02-07-2008, 10:14 AM
I'm sorry for the experience you had at that ER, Morgan. I can imagine how frustrating it was, especially feeling as bad as you did. :(

In my last job as a hospital resource nurse, I often went to the ER to take care of "holding" patients (patients waiting for available beds on the regular units). It gave me the opportunity to see how it operates, the good and the bad. For the most part, the nurses in that ER ran their tails off taking care of the revolving door of patients. There were a few system glitches (IMO the ER triage in most hospitals leaves a lot to be desired), but most ER nurses that I worked with were as compassionate and efficient as they could be under the circumstances. Having been in nursing for 20 years, I think the true purpose of emergency rooms has been lost (or changed, if you want to look at it that way) over the years. Instead of being for emergent situations, they have become walk-in clinics for many people, especially the uninsured, who lack basic preventative care to begin with. The ER of the hospital I work at is operating at peak capacity every day at this time of year; in fact, they (and 3/4 of the Houston area ER's) are on drive-by status most afternoons and evenings.

Sorry for going on my :soapbox:, but this is a problem that really needs to be investigated as a nation-wide problem, as is evidenced by Morgan's story.

02-07-2008, 10:33 AM
Having been in nursing for 20 years, I think the true purpose of emergency rooms has been lost (or changed, if you want to look at it that way) over the years. Instead of being for emergent situations, they have become walk-in clinics for many people, especially the uninsured, who lack basic preventative care to begin with.

TOTALLY!!! The last time we were at an ER, my father had gotten punched severely in the face and possibly had a broken nose. While he was waiting there was also a gentlemen lamenting the fact that he had been waiting for two hours to get seen for his.... TOOTHACHE!!!!!!!! Then he finally just up and left.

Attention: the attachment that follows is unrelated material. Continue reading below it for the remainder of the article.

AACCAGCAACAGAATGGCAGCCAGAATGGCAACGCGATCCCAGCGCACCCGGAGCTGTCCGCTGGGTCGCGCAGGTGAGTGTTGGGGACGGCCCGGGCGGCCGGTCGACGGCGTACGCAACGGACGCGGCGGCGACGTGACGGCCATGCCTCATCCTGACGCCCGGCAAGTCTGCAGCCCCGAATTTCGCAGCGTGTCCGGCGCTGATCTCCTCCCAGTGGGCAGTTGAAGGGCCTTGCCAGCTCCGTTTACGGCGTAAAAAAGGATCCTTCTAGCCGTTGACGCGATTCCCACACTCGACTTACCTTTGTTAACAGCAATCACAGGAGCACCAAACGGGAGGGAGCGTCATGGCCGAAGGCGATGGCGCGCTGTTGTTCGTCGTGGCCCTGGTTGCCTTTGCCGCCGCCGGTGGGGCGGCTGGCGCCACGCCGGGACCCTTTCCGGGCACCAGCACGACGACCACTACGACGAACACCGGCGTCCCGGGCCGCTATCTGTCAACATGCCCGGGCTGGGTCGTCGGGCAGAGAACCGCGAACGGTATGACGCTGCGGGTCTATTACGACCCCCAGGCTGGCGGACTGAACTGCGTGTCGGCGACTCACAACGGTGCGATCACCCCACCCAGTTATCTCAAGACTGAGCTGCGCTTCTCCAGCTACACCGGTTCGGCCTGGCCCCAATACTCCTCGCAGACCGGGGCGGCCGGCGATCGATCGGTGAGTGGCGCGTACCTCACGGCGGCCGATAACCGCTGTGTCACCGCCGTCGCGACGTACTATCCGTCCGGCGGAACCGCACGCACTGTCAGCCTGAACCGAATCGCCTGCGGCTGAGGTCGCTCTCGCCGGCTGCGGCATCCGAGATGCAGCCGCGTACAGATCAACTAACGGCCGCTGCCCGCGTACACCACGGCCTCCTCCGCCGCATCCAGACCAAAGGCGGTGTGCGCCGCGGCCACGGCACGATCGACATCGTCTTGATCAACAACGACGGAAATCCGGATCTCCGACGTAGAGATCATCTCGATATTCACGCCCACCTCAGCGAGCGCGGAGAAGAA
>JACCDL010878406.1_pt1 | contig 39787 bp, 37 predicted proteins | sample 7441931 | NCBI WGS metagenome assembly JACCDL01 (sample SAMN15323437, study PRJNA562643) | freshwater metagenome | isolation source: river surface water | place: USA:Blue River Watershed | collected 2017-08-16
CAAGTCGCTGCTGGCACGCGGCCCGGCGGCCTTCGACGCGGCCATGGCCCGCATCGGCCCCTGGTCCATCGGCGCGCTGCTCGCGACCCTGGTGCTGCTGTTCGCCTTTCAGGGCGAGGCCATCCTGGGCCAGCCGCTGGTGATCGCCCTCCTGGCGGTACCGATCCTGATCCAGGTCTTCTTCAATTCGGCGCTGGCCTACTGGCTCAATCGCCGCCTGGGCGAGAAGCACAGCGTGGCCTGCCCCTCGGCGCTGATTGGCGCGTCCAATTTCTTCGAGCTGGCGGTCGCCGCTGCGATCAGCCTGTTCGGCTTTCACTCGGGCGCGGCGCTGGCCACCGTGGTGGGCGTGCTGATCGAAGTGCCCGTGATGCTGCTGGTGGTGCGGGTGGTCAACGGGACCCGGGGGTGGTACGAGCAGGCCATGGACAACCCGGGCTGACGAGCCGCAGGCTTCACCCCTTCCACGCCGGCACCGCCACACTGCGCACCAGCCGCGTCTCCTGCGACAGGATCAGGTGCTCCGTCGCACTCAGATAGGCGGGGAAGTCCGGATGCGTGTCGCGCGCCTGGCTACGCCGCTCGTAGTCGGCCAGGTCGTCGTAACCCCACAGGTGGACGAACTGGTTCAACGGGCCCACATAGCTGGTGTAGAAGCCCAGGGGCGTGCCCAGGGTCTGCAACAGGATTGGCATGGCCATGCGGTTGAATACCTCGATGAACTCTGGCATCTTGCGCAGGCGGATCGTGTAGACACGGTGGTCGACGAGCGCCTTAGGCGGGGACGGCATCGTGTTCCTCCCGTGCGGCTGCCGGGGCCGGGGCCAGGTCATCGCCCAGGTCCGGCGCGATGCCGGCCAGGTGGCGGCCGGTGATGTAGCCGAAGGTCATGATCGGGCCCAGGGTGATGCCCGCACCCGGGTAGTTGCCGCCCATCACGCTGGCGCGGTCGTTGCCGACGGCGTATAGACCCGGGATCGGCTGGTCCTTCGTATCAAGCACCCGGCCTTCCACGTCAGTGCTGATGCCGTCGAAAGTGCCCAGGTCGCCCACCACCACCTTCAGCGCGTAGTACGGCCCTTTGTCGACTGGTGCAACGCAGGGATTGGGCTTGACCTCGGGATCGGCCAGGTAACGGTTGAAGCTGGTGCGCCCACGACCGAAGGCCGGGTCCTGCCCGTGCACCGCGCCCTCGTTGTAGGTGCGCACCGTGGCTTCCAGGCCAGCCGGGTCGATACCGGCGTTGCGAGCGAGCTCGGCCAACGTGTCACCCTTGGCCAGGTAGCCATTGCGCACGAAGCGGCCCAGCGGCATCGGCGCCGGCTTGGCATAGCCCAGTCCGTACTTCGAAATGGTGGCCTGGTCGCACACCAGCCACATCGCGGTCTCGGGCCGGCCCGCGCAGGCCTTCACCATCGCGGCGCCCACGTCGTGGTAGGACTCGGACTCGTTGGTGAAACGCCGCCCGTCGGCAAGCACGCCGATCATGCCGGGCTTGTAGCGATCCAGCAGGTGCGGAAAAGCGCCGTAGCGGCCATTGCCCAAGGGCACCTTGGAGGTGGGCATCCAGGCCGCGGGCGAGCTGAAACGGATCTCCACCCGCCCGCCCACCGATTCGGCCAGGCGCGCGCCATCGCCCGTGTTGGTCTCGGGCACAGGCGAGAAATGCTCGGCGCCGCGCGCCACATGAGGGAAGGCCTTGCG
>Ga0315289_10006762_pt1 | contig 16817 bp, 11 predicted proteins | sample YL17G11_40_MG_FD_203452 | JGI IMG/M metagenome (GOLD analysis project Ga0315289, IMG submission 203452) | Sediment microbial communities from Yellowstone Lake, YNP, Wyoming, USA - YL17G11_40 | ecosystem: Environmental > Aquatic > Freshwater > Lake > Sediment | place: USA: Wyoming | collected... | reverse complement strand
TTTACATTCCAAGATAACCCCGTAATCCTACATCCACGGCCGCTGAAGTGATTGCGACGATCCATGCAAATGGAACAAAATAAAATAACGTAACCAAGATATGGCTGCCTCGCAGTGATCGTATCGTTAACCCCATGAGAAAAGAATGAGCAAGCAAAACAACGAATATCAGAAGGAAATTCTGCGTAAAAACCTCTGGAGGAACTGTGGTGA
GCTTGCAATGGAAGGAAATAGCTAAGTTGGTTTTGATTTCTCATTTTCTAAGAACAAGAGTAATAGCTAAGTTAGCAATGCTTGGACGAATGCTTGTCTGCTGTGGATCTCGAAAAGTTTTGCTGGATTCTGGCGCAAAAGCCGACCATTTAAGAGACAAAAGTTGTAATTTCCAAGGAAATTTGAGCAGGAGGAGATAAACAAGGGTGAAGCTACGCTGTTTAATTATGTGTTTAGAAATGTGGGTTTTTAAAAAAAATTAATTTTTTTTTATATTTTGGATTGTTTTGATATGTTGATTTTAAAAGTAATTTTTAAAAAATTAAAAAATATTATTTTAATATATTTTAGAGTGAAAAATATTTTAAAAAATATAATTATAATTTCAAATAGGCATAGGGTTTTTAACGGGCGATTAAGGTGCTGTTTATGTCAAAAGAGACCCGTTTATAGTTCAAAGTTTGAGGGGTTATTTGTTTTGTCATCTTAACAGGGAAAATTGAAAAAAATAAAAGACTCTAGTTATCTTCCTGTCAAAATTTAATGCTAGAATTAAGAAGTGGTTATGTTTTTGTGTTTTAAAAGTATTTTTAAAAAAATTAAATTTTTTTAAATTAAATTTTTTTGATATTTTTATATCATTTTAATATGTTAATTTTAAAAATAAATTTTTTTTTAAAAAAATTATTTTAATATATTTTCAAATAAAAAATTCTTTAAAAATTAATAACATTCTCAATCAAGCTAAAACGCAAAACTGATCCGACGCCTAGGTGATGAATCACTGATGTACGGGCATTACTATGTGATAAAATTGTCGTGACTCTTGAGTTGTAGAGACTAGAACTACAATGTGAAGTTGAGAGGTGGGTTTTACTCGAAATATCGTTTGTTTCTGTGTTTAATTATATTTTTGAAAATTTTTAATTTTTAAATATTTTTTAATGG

I've had to go to the ER a few times myself. Once was in April '02 and apparently there was some kind of flu going around because the hospital was overbooked and the ER was overrun. This was the worst pain I was ever in. I had severe back pain, nausea (I threw up a bunch at home but not at the ER, maybe that would've gotten me seen faster), I could hardly move my neck and had a headache so bad I could hardly see. It was all I could take not to just sit there hysterically crying the whole time (I was 16). It was close to an hour before triage saw me. After they talked with me and my parents, they called me back again almost a half an hour later and then spent an additional 15 minutes trying to get me to admit that I was sexually active and could possibly be pregnant (I wasn't, and was actually at the end of my cycle at the time!!!!) After that I was seen in maybe another 20 mins. I was placed on a gurney in the aisle with no privacy. I was hooked up to an IV fairly quickly, but it took a little while for the doctor to come see me. Once he did they shot me up with morphine and that was that. All said and done we were still at the ER 6-7 hours, getting home after 2am. Oh, and their diagnosis was that it was either a kidney stone or kidney infection (no scans or anything, and my urine sample was tainted because as I said I was at the end of my cycle) and same as Morgan, they sent me home with pain meds and that was that. Thankfully I ended up being ok but man what an ordeal.